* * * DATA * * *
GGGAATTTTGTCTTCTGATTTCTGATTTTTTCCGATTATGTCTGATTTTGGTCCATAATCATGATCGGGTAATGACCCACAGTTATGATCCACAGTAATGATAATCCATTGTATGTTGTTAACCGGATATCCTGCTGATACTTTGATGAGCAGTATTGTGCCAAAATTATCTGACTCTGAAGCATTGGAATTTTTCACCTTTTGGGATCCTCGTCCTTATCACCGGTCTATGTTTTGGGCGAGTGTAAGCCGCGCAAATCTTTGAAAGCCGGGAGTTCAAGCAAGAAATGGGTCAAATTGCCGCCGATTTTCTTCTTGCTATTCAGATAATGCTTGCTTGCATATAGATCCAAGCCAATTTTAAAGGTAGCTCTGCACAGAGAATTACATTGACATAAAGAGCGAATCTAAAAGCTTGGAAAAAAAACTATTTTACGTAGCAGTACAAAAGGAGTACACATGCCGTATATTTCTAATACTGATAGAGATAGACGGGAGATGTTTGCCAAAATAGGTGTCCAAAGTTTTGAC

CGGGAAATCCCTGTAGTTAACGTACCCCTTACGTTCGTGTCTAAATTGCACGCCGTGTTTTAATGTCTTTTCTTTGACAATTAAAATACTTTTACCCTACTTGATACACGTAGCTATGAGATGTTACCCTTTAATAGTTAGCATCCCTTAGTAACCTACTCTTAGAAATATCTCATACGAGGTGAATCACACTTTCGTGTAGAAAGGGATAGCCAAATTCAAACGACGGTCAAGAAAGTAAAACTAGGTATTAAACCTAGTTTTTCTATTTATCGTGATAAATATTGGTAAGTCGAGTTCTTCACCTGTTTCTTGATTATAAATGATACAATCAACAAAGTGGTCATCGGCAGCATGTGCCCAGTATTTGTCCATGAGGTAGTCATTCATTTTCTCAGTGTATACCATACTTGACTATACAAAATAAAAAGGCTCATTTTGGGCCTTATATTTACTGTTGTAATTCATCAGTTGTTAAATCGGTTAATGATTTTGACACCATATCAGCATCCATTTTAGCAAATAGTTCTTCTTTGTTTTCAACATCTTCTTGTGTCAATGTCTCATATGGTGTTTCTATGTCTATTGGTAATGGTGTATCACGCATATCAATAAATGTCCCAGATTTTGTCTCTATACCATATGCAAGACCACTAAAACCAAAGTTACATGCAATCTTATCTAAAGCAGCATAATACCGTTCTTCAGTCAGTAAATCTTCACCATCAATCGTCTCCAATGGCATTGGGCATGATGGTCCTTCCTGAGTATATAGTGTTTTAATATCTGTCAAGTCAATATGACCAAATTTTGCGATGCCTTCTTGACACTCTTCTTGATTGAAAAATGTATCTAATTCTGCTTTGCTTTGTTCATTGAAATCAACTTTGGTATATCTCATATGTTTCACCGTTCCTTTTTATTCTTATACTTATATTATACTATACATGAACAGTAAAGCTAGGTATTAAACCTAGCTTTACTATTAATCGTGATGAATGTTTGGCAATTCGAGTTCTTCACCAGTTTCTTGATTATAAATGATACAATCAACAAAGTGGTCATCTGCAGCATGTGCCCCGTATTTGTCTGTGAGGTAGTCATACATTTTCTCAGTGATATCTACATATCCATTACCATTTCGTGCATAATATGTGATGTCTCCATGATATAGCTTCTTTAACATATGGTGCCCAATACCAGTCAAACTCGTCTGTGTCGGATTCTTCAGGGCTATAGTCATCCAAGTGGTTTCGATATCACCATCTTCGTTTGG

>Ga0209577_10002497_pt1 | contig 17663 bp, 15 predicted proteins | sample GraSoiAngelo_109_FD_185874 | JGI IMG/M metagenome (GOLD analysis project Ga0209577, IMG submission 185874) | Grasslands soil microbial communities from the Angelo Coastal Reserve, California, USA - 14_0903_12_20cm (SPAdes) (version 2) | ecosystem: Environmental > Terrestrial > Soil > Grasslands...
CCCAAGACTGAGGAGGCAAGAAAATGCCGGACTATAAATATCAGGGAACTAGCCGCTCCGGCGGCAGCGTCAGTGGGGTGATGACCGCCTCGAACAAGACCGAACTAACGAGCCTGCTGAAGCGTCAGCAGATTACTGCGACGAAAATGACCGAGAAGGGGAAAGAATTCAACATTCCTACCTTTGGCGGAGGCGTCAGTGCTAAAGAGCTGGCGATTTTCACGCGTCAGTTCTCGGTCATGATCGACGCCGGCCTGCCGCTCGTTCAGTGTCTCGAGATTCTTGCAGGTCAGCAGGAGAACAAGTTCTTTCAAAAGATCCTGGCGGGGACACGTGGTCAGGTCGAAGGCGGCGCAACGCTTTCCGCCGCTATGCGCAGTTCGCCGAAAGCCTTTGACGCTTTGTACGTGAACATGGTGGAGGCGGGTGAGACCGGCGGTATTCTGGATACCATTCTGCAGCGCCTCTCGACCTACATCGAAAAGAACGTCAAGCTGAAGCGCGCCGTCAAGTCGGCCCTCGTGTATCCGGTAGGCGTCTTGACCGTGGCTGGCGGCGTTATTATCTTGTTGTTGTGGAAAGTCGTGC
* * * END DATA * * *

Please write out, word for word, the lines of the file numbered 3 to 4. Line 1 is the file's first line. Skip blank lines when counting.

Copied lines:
>Ga0209577_10002497_pt1 | contig 17663 bp, 15 predicted proteins | sample GraSoiAngelo_109_FD_185874 | JGI IMG/M metagenome (GOLD analysis project Ga0209577, IMG submission 185874) | Grasslands soil microbial communities from the Angelo Coastal Reserve, California, USA - 14_0903_12_20cm (SPAdes) (version 2) | ecosystem: Environmental > Terrestrial > Soil > Grasslands...
CCCAAGACTGAGGAGGCAAGAAAATGCCGGACTATAAATATCAGGGAACTAGCCGCTCCGGCGGCAGCGTCAGTGGGGTGATGACCGCCTCGAACAAGACCGAACTAACGAGCCTGCTGAAGCGTCAGCAGATTACTGCGACGAAAATGACCGAGAAGGGGAAAGAATTCAACATTCCTACCTTTGGCGGAGGCGTCAGTGCTAAAGAGCTGGCGATTTTCACGCGTCAGTTCTCGGTCATGATCGACGCCGGCCTGCCGCTCGTTCAGTGTCTCGAGATTCTTGCAGGTCAGCAGGAGAACAAGTTCTTTCAAAAGATCCTGGCGGGGACACGTGGTCAGGTCGAAGGCGGCGCAACGCTTTCCGCCGCTATGCGCAGTTCGCCGAAAGCCTTTGACGCTTTGTACGTGAACATGGTGGAGGCGGGTGAGACCGGCGGTATTCTGGATACCATTCTGCAGCGCCTCTCGACCTACATCGAAAAGAACGTCAAGCTGAAGCGCGCCGTCAAGTCGGCCCTCGTGTATCCGGTAGGCGTCTTGACCGTGGCTGGCGGCGTTATTATCTTGTTGTTGTGGAAAGTCGTGC